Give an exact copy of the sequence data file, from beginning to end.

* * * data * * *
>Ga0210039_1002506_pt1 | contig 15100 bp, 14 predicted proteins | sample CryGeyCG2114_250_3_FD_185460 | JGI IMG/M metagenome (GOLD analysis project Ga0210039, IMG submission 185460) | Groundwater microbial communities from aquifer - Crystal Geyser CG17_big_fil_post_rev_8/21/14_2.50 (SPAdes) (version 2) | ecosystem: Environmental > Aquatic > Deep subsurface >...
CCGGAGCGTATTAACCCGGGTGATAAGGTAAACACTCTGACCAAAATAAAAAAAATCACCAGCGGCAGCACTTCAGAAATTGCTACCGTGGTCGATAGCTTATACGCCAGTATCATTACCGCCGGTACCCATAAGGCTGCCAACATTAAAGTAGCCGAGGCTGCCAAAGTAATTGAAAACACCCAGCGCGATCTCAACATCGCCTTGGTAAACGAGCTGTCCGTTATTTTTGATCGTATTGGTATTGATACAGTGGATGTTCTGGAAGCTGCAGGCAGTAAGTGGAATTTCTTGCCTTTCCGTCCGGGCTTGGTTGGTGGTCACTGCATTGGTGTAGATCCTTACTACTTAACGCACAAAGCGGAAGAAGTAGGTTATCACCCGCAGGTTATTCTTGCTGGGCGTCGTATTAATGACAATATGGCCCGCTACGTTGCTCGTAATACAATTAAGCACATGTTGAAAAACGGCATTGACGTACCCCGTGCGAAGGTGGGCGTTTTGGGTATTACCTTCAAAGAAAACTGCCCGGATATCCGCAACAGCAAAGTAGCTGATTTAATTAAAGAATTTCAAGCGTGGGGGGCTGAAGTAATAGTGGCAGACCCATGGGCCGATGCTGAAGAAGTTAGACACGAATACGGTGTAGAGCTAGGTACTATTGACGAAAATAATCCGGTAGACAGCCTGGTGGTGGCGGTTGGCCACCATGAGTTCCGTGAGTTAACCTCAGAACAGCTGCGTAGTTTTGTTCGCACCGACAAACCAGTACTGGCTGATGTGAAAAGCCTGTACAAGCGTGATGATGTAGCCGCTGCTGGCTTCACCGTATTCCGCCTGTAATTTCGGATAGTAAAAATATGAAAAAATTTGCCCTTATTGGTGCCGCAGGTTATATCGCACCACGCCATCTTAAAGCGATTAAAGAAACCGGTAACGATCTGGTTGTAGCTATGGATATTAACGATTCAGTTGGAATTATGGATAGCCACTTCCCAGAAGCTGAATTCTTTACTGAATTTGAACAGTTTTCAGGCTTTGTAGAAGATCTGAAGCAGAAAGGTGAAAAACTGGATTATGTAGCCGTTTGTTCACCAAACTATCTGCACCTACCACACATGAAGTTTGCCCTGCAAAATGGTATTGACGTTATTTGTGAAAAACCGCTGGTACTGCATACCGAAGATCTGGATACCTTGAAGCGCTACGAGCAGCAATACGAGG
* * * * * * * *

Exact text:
>Ga0210039_1002506_pt1 | contig 15100 bp, 14 predicted proteins | sample CryGeyCG2114_250_3_FD_185460 | JGI IMG/M metagenome (GOLD analysis project Ga0210039, IMG submission 185460) | Groundwater microbial communities from aquifer - Crystal Geyser CG17_big_fil_post_rev_8/21/14_2.50 (SPAdes) (version 2) | ecosystem: Environmental > Aquatic > Deep subsurface >...
CCGGAGCGTATTAACCCGGGTGATAAGGTAAACACTCTGACCAAAATAAAAAAAATCACCAGCGGCAGCACTTCAGAAATTGCTACCGTGGTCGATAGCTTATACGCCAGTATCATTACCGCCGGTACCCATAAGGCTGCCAACATTAAAGTAGCCGAGGCTGCCAAAGTAATTGAAAACACCCAGCGCGATCTCAACATCGCCTTGGTAAACGAGCTGTCCGTTATTTTTGATCGTATTGGTATTGATACAGTGGATGTTCTGGAAGCTGCAGGCAGTAAGTGGAATTTCTTGCCTTTCCGTCCGGGCTTGGTTGGTGGTCACTGCATTGGTGTAGATCCTTACTACTTAACGCACAAAGCGGAAGAAGTAGGTTATCACCCGCAGGTTATTCTTGCTGGGCGTCGTATTAATGACAATATGGCCCGCTACGTTGCTCGTAATACAATTAAGCACATGTTGAAAAACGGCATTGACGTACCCCGTGCGAAGGTGGGCGTTTTGGGTATTACCTTCAAAGAAAACTGCCCGGATATCCGCAACAGCAAAGTAGCTGATTTAATTAAAGAATTTCAAGCGTGGGGGGCTGAAGTAATAGTGGCAGACCCATGGGCCGATGCTGAAGAAGTTAGACACGAATACGGTGTAGAGCTAGGTACTATTGACGAAAATAATCCGGTAGACAGCCTGGTGGTGGCGGTTGGCCACCATGAGTTCCGTGAGTTAACCTCAGAACAGCTGCGTAGTTTTGTTCGCACCGACAAACCAGTACTGGCTGATGTGAAAAGCCTGTACAAGCGTGATGATGTAGCCGCTGCTGGCTTCACCGTATTCCGCCTGTAATTTCGGATAGTAAAAATATGAAAAAATTTGCCCTTATTGGTGCCGCAGGTTATATCGCACCACGCCATCTTAAAGCGATTAAAGAAACCGGTAACGATCTGGTTGTAGCTATGGATATTAACGATTCAGTTGGAATTATGGATAGCCACTTCCCAGAAGCTGAATTCTTTACTGAATTTGAACAGTTTTCAGGCTTTGTAGAAGATCTGAAGCAGAAAGGTGAAAAACTGGATTATGTAGCCGTTTGTTCACCAAACTATCTGCACCTACCACACATGAAGTTTGCCCTGCAAAATGGTATTGACGTTATTTGTGAAAAACCGCTGGTACTGCATACCGAAGATCTGGATACCTTGAAGCGCTACGAGCAGCAATACGAGG